When I started running in my twenties, I didn’t have any running experience. I ran my first ten marathons using training plans from various books, with a fair amount of success — mostly Pete Pfitzinger plans.
I had never considered a coach; until I knew some Ironman triathletes, I didn’t even know that was even a thing. After coming back from an injury and running two consecutive marathons much slower than pre-injury, I started training seriously again.
When I was trying to finagle a seeded spot for the Monumental Half Marathon in 2014, I got a prompt and considerate email from the elite coordinator, Matt Ebersole. His email signature had a link to his coaching website — a-ha! This is a real thing! People do this!
In fact, more than 7,000 runners have trusted Matt with their training. Perusing his site, I had the distinct sense that he would be a good fit to coach me.
After kicking the idea around for a while, I finally took the plunge last January and I couldn’t be happier. I was right; he’s a great coach for me. Like any good coach, Matt has his philosophies and insights that I wanted to discuss with him and share with you.
So, in a complete reversal of our usual conversations, Matt and I spent time talking about him and his coaching philosophy.
Chicory: Let’s start with your own running background.
Matt: The first runner I ever knew was my grandfather. When I was three or four years old, he would take me and my brother to the playground and run laps while we played. My father started running a few years later — so I was exposed to it at a young age and at a time that running wasn’t that common.
Chicory: When did you start running yourself?
Matt: When I was going into 8th grade, my dad was going to run the Blueberry Stomp 15k (in Plymouth, Indiana). It used to be a big race. I decided I wanted to run it, too. So my first race was a 15k. It seemed a lot longer than my nine mile training run! There was a parade going on at the same time, and there was an archway of balloons that I thought was the finish … but it was just part of the parade.
I started cross-country a few days later. My freshman year of high school I was on a pretty good team. I was the 23rd runner — on a team of 23. I was not blessed with a whole lot of talent, but I was willing to work. I went on to run for a small college team.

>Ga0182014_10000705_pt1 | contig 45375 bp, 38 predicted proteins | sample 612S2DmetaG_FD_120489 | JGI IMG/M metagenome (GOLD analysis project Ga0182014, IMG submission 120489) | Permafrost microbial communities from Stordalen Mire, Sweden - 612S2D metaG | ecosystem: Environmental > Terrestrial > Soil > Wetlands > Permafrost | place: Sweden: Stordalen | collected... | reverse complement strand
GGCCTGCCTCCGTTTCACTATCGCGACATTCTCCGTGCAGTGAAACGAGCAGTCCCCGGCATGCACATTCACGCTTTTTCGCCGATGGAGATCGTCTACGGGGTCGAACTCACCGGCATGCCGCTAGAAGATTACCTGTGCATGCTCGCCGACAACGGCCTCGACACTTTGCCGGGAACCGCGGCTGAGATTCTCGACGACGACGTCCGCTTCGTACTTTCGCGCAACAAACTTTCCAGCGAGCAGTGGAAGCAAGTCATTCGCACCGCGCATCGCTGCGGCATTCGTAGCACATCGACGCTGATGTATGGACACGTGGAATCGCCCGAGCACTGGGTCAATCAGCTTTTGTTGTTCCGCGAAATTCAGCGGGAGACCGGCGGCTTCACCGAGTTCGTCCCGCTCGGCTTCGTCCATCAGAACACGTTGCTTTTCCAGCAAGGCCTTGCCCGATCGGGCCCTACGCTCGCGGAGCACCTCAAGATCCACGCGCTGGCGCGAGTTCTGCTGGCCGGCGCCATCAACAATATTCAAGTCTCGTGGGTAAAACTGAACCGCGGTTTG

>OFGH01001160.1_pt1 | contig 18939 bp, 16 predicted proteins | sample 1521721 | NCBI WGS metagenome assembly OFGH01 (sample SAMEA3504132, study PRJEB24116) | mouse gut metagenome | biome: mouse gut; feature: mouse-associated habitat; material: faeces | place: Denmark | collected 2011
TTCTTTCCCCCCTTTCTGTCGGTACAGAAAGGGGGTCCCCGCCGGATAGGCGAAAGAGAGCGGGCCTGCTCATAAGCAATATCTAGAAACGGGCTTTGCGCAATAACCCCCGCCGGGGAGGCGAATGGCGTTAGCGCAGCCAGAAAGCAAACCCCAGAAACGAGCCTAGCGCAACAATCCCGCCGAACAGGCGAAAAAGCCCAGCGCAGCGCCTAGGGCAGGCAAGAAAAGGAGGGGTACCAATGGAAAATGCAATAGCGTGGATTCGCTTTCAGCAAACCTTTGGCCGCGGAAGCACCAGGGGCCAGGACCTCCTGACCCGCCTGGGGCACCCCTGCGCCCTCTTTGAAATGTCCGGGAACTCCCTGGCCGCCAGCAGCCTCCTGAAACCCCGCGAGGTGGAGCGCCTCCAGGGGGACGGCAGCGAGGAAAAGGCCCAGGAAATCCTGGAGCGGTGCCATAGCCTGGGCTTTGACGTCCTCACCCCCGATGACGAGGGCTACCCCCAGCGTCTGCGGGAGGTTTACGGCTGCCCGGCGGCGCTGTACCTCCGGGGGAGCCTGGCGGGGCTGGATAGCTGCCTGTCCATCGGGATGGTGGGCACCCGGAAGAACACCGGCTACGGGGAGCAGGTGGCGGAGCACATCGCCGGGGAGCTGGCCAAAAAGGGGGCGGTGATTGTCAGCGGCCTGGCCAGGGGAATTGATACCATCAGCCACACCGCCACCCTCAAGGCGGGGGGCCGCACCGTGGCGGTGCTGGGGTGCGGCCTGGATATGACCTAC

Chicory: How did you transition to running post-collegiately?
Matt: I got married and I took a job in Atlanta. When I got there, I was introduced to Coach Roy Benson. He was a pioneer in effort-based training and an early adopter of heart rate use for running training. I was better a few years after college than I ever was in college! And with the effort-based training, I didn’t feel like I was working as hard — but I was getting faster.
I was really interested in the process of training, and Coach Benson showed me I could be a coach without being a school teacher. I returned to Indiana and Ball State University to study exercise physiology, with the plan of starting a coaching business like what Coach Benson had in Atlanta.
Chicory: That’s a different route than a lot of coaches take, especially at that time. How and when did you start coaching?
Matt: I started my coaching business in January 1991. I got my first break because of heart rate training that I learned from Coach Benson. Roosevelt Jackson (sub-4:00 miler) and another athlete hired me because they wanted to implement HR training. I remember looking at Roosevelt’s log and thinking, how am I going to help this guy? But right away I saw things he should be doing differently. It was a huge confidence boost.
This was also when Team in Training was in its infancy, and I coached that team for 15 years. I’m really proud of the money we raised, and I also had access to a laboratory most coaches don’t have. I worked with thousands of people over that period. A lot of them were people off the couch, but there was also a 5000-meter Olympian and another who qualified for the 5000 meter trials. I got to really apply my theories across the masses.
Chicory: Who are your biggest coaching influences?
Matt: My greatest influence was Lydiard — the godfather — everything kind of changed with him. But his training worked really well for cross-country and track, but doesn’t apply in the traditional way to marathon and half-marathon training.